With an overwhelming response from youth and school staff, we reached max capacity in those focus groups and we were not able to include everyone who reached out. With parents, on the other hand, we had a very limited response from eligible parents, despite extensive outreach. We believe this due in part to the context of COVID and remote schooling, as well as insufficient capacity within our team to hold focus group discussions in languages other than English. While these discussions we had with these three parents were rich and have much to offer, our insight into parents’ experiences is unfortunately limited.
We believe that people should have the power to define themselves, so we asked participants to respond to optional demographic questions in their own words and provided an open-ended opportunity for participants to share any other aspects of their social identities that they felt were important, such as disability, religion, and migration history. We have included word clouds of participant responses about their demographics in their own words to prioritize the multiplicity of ways that people identify themselves; these word clouds are followed by a brief summary of participant demographics by role.
Race and ethnicity of focus group participants
Gender identity of focus group participants
Sexuality of focus group participants
|Youth Participant Demographics (n=22)⁺|
|Age||13-20 years old; median age is 17 years old|
|Race and ethnicity*||The vast majority of youth identified as BIPoC (n=20), including Black, Latinx, Asian, or having a multi-ethnic and/or multi-racial background; two youth identified as white.|
|Gender identity||Most youth identified as female or cisgender women (n=18); two youth identified as nonbinary or genderfluid, and one identified as male.|
|Sexuality||Youth were pretty evenly divided fairly among those who identified as straight (n=8), LGBTQ+ (n=7), and those that did not respond (n=7).|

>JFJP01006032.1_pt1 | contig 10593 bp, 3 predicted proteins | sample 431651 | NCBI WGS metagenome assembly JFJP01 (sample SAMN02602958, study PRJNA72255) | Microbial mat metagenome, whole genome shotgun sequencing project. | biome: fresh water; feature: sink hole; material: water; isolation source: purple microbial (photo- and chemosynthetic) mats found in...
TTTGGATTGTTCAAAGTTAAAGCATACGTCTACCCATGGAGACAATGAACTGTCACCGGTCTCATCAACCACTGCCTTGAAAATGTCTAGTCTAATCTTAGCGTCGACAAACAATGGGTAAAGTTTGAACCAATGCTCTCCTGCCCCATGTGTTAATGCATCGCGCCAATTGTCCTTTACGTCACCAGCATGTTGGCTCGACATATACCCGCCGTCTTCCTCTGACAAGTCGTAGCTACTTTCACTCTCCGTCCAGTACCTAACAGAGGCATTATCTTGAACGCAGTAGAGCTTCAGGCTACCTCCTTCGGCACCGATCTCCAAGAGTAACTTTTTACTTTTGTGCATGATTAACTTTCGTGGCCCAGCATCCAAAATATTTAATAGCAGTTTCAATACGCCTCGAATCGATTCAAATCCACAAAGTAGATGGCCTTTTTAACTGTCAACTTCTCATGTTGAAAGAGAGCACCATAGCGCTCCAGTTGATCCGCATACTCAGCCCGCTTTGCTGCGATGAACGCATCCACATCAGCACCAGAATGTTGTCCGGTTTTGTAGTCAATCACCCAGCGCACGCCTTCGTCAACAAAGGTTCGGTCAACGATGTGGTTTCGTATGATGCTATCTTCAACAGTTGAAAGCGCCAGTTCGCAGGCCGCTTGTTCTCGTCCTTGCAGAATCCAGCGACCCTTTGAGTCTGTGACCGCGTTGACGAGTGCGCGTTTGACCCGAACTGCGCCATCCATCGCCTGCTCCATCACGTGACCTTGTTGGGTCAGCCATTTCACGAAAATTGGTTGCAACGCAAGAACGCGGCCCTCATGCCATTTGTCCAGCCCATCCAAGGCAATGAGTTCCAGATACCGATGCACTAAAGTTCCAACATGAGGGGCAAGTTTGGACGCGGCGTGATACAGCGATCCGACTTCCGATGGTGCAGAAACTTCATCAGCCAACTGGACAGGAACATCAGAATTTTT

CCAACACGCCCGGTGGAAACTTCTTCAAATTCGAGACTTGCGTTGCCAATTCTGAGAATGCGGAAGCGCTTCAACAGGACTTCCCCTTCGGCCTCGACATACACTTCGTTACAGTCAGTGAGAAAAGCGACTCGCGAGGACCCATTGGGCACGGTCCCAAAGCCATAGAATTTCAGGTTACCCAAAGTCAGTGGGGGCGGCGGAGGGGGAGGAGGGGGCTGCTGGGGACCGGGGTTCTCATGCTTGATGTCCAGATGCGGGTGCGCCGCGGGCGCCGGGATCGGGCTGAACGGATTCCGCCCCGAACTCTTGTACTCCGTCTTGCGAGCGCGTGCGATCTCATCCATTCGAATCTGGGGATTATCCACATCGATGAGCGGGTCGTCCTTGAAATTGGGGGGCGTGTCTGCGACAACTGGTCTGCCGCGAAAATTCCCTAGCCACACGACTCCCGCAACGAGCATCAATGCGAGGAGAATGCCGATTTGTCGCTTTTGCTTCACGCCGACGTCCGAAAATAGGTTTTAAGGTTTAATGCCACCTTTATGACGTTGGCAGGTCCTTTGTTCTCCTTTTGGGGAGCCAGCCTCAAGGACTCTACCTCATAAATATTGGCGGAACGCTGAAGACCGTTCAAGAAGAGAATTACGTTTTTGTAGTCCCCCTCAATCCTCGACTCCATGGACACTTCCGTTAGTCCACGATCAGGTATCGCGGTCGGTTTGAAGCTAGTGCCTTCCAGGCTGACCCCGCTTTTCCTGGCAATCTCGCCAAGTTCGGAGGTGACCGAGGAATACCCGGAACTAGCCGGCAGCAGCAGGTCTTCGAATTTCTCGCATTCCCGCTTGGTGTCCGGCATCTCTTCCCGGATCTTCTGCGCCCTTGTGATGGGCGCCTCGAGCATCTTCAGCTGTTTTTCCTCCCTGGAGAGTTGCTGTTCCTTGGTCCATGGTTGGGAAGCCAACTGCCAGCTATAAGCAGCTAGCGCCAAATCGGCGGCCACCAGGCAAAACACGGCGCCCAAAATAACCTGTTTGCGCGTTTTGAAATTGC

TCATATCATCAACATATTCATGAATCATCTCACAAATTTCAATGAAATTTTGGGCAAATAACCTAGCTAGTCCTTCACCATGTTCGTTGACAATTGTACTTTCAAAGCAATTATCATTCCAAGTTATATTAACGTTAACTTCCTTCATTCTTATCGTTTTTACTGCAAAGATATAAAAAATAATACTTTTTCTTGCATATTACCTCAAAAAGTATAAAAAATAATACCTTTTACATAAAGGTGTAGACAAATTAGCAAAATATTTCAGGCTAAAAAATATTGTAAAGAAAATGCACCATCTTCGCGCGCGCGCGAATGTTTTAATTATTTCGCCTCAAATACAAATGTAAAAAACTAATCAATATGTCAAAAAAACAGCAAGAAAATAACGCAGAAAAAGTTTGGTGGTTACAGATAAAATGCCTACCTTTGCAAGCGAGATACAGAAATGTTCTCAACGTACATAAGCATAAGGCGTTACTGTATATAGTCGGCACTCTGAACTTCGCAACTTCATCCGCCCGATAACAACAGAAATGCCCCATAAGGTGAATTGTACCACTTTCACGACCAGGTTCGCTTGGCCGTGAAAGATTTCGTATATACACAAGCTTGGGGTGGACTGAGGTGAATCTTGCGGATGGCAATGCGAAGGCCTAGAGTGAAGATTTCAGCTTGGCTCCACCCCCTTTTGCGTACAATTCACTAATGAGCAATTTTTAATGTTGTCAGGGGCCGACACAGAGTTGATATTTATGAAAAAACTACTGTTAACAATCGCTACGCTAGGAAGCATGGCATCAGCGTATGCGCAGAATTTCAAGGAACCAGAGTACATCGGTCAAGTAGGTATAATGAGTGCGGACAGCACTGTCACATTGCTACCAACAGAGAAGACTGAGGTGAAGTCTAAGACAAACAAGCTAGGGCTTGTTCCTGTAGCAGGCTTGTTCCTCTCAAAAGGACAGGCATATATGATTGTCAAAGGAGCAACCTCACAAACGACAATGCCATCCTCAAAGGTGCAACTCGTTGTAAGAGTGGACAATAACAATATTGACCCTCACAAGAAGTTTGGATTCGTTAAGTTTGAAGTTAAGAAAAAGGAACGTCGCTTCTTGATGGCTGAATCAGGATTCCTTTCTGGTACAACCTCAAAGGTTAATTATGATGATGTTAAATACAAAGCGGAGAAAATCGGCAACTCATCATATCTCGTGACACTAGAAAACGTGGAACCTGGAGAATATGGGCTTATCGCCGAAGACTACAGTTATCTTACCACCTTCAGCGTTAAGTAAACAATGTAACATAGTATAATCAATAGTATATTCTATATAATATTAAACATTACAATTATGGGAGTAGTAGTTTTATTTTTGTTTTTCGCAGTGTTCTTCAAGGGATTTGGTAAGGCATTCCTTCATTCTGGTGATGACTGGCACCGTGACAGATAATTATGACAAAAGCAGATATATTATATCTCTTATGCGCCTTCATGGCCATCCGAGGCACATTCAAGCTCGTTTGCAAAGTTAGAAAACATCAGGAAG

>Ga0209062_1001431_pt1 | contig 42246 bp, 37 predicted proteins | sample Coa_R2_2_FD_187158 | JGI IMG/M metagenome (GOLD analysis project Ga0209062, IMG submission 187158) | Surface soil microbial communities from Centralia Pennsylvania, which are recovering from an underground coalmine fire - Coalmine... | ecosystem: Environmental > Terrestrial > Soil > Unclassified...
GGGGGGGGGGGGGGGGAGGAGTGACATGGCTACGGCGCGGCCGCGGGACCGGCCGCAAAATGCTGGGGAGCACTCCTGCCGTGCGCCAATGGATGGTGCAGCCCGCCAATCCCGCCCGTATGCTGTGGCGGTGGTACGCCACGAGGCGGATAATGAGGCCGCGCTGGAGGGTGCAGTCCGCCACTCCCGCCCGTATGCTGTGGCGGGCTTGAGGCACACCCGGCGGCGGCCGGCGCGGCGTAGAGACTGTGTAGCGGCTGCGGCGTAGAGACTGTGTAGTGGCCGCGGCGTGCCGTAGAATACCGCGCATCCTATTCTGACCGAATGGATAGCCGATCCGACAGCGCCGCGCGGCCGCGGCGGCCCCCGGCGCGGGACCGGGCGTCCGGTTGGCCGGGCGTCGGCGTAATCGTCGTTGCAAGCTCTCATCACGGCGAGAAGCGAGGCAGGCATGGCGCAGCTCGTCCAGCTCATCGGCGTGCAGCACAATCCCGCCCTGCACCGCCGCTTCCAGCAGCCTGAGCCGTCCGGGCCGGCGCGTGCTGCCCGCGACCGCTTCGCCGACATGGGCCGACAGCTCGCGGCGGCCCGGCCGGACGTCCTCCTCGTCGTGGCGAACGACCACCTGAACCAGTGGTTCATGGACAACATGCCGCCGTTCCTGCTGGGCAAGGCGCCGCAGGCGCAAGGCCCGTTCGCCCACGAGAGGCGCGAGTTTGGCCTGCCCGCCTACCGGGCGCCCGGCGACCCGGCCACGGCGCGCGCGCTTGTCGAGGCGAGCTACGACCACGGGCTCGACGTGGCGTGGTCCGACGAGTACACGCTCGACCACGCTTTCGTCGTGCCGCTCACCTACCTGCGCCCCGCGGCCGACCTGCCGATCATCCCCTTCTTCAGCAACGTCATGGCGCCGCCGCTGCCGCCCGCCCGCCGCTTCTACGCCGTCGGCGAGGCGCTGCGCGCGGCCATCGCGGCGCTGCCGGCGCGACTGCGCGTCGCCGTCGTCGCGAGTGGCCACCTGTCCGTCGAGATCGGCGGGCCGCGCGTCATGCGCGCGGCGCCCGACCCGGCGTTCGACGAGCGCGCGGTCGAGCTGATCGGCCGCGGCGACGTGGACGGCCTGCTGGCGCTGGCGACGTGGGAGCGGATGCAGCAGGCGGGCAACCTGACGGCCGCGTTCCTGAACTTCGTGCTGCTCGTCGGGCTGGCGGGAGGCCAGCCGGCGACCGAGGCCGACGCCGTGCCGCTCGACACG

|Language||12 young people reported speaking at least one language other than American English at home, including Amharic, Bengali, French, Serbo-Croatian, Spanish, Soninke, and Wolof-English.|
* Recognizing that people’s racial and ethnic identities are complex and often overlapping, we asked a combined, open-ended question: “What’s your race and/or ethnicity?”
|School Staff Participant Demographics (n=19)⁺|
|Age||25-57 years old, median age is 36 years old|
|Race and ethnicity||More than half of school staff participants identified as white (n=12), with a subset of that group identifying as white and Jewish (n=3). Seven school staff identified as BIPoC, including Black, Latinx, Asian, or having a multi-ethnic and/or multi-racial background.|
|Gender identity||Most staff identified as a cisgender female or woman (n=14); three people identified as gender queer or non-binary, and two identified as a cisgender male or men.|
|Sexuality||Just under half of staff identified as straight or heterosexual (n=9), seven staff identified as LGBTQ+, and four did not respond.|
|Language||Four staff reported speaking at least one language other than English at home, including Spanish, and Spanglish, and Tetun.|
|Parent Participant Demographics (n=3)⁺|
|Age||45-50 years old; median age is 48 years old|
|Race and ethnicity||One parent identified as Latina, one as Biracial/Black, and one as white.|
|Gender identity||All three parents identified as female.|
|Sexuality||Two parents identified as heterosexual, one did not respond.|
|Language||Two parents speak both English and Spanish at home.|
We used the audio recordings of the focus groups to create written transcripts of the discussions. Everyone in the facilitator crew helped with analyzing the transcripts, through a process called “coding,” where we identified common experiences or ideas that came up repeatedly, as well as “outliers” or ideas and experiences that were more unique across participants. We used a collaborative online tool called Annotate.co which made it possible to work independently and collaboratively, as we added our own individual codes and comments and were able to see and respond to the codes and comments of others. We identified the ten themes in this report through a multiple-step iterative process, moving through cycles of independent analysis by Talia and Anooj punctuated by collaborative work with the facilitator crew and members of the broader On Our Terms community. The narrative descriptions of the themes, quotes, vent diagrams, and recommendations for policy and practice that are on this website emerged from this analysis process.